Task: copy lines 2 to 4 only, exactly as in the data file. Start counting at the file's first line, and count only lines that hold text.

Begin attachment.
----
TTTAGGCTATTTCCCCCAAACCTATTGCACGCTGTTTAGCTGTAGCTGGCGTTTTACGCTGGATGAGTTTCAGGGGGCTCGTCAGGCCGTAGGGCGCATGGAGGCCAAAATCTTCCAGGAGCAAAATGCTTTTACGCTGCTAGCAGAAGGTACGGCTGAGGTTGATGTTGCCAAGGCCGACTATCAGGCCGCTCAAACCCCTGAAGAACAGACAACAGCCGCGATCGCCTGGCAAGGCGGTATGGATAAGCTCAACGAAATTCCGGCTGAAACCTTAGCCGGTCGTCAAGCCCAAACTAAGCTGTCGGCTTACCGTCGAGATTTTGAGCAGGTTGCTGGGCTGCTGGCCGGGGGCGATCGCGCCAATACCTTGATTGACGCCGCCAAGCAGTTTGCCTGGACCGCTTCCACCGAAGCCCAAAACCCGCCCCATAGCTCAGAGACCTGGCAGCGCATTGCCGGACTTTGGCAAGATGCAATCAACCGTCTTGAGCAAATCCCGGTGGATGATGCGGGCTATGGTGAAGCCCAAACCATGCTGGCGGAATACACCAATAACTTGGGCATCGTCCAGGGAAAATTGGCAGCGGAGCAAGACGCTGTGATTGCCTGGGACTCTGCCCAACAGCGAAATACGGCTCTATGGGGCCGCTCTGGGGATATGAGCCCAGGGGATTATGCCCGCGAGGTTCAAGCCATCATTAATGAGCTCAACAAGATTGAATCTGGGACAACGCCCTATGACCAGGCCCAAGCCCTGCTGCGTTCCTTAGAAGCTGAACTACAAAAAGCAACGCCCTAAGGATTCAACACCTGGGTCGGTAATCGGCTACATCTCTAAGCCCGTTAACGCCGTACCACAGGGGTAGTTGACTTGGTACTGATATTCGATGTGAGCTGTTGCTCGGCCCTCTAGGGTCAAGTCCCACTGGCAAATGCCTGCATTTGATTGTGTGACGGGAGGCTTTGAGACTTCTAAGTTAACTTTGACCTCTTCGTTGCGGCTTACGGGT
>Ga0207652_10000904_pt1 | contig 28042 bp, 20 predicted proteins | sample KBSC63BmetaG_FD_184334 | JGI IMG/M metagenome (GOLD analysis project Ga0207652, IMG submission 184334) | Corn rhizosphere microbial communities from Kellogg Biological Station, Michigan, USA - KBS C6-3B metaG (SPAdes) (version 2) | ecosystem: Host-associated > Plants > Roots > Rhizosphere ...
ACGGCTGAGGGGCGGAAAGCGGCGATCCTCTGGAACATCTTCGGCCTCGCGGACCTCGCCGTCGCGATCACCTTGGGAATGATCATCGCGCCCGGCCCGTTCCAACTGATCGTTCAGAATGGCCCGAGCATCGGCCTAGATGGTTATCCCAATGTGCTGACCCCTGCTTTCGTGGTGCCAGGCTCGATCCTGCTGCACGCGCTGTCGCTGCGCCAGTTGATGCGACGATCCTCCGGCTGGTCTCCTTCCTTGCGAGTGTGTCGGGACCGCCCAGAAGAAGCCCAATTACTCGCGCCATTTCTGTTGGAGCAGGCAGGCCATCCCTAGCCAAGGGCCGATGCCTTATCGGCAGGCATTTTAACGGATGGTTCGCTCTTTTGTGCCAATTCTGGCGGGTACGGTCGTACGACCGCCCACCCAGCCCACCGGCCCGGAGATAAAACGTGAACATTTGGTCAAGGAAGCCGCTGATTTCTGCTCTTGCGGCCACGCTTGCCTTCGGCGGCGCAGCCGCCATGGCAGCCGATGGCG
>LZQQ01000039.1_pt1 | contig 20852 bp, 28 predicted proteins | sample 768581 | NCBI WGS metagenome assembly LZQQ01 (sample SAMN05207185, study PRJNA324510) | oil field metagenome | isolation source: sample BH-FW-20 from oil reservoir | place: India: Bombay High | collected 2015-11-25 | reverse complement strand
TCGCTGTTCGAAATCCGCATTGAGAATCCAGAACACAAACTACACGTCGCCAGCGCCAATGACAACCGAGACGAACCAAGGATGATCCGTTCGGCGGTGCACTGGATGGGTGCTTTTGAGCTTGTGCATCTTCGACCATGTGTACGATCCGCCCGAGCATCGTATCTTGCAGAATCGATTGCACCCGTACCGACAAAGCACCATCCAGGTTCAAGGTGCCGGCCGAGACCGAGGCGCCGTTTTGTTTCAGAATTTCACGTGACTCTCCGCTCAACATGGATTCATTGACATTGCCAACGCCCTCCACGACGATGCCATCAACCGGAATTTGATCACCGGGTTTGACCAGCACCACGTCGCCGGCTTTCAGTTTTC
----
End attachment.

>Ga0207652_10000904_pt1 | contig 28042 bp, 20 predicted proteins | sample KBSC63BmetaG_FD_184334 | JGI IMG/M metagenome (GOLD analysis project Ga0207652, IMG submission 184334) | Corn rhizosphere microbial communities from Kellogg Biological Station, Michigan, USA - KBS C6-3B metaG (SPAdes) (version 2) | ecosystem: Host-associated > Plants > Roots > Rhizosphere ...
ACGGCTGAGGGGCGGAAAGCGGCGATCCTCTGGAACATCTTCGGCCTCGCGGACCTCGCCGTCGCGATCACCTTGGGAATGATCATCGCGCCCGGCCCGTTCCAACTGATCGTTCAGAATGGCCCGAGCATCGGCCTAGATGGTTATCCCAATGTGCTGACCCCTGCTTTCGTGGTGCCAGGCTCGATCCTGCTGCACGCGCTGTCGCTGCGCCAGTTGATGCGACGATCCTCCGGCTGGTCTCCTTCCTTGCGAGTGTGTCGGGACCGCCCAGAAGAAGCCCAATTACTCGCGCCATTTCTGTTGGAGCAGGCAGGCCATCCCTAGCCAAGGGCCGATGCCTTATCGGCAGGCATTTTAACGGATGGTTCGCTCTTTTGTGCCAATTCTGGCGGGTACGGTCGTACGACCGCCCACCCAGCCCACCGGCCCGGAGATAAAACGTGAACATTTGGTCAAGGAAGCCGCTGATTTCTGCTCTTGCGGCCACGCTTGCCTTCGGCGGCGCAGCCGCCATGGCAGCCGATGGCG
>LZQQ01000039.1_pt1 | contig 20852 bp, 28 predicted proteins | sample 768581 | NCBI WGS metagenome assembly LZQQ01 (sample SAMN05207185, study PRJNA324510) | oil field metagenome | isolation source: sample BH-FW-20 from oil reservoir | place: India: Bombay High | collected 2015-11-25 | reverse complement strand